Cholesterol at a glance

  • Plays a replenishing role topically to support moisture balance
  • Helps reinforce and strengthen skin’s barrier
  • Can also function as a stabilizer, emollient, surfactant, and water-binding agent
  • May also show up as lanolin or wool extract on an ingredient label (both are sources of cholesterol)
  • Scientists are continually exploring ways to create synthetic versions of cholesterol to mimic its skin benefits

Cholesterol description

Cholesterol is a natural component of skin’s barrier, accounting for 15% of its fatty acid content. Research shows that a deficiency of cholesterol in skin can lead to dryness. When cholesterol is applied to skin topically, it plays a replenishing role to support the moisture balance and lipid composition for healthier looking/feeling skin. Reinforcing skin’s outermost layers in this way also helps it resist damage from external stressors (think harmful bacteria, pollutants, etc.). In skin care formulas, cholesterol can also function as a stabilizer, emollient, surfactant, and water-binding agent. Cholesterol-enriched skin care products may list “cholesterol” on the ingredient label. Alternatively, if you see wool extract or lanolin on the ingredient list, know that these are sources of cholesterol as well. In addition, scientists are continually exploring ways to create synthetic ingredients that mimic cholesterol’s skin benefits. The safety of cholesterol in skin care products has been assessed by the Cosmetic Ingredient Review Expert Panel, who deemed it was safe in normal cosmetic use (studied in concentrations up to 5%, although they acknowledged most formulations they looked at contained cholesterol in the 0.1-1% range.) As with any natural fatty acid or oil, cholesterol is prone to going rancid with prolonged exposure to light and air so protective packaging is key.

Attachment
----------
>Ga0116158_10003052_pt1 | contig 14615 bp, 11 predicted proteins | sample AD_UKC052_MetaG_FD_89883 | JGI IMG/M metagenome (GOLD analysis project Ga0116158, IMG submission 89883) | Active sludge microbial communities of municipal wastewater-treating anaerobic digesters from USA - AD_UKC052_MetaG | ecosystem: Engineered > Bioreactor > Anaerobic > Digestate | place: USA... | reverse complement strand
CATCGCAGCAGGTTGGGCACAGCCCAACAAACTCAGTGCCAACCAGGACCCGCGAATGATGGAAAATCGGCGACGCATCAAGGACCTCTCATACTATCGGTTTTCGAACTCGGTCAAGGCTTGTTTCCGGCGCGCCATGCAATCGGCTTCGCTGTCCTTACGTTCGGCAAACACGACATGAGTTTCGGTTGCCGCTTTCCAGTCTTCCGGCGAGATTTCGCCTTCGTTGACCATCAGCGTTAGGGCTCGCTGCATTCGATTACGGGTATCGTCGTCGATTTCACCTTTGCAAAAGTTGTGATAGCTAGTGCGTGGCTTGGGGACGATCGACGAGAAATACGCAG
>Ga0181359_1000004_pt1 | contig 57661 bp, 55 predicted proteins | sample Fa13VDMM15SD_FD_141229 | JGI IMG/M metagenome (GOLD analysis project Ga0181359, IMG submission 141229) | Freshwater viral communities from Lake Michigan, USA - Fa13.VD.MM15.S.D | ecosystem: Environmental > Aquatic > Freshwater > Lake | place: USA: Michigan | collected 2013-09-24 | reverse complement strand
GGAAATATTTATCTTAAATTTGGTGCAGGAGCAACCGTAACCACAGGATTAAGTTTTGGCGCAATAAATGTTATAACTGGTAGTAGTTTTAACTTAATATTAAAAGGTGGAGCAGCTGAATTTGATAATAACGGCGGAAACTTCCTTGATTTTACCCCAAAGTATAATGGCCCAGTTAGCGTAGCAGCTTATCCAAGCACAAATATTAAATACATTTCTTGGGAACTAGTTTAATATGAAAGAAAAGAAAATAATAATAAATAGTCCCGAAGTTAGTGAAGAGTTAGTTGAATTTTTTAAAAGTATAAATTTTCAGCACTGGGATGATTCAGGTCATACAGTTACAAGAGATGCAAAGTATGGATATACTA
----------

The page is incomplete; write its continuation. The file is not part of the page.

Cholesterol references

  • Frontiers in Bioengineering and Biotechnology, August 2015, pages 1-6
  • Journal of Cosmetic Dermatology, July 2007, pages 239-242
  • Journal of Structural Biology, June 2007, pages 386-400
  • International Journal of Toxicology, 2006, pages 1-89

Peer-reviewed, substantiated scientific research is used to assess ingredients in this dictionary. Regulations regarding constraints, permitted concentration levels and availability vary by country and region.

Ingredient ratings


Proven and supported by independent studies. Outstanding active ingredient for most skin types or concerns.


Necessary to improve a formula's texture, stability, or penetration.


Generally non-irritating but may have aesthetic, stability, or other issues that limit its usefulness.


There is a likelihood of irritation. Risk increases when combined with other problematic ingredients.


May cause irritation, inflammation, dryness, etc. May offer benefit in some capability but overall, proven to do more harm than good.


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Not Rated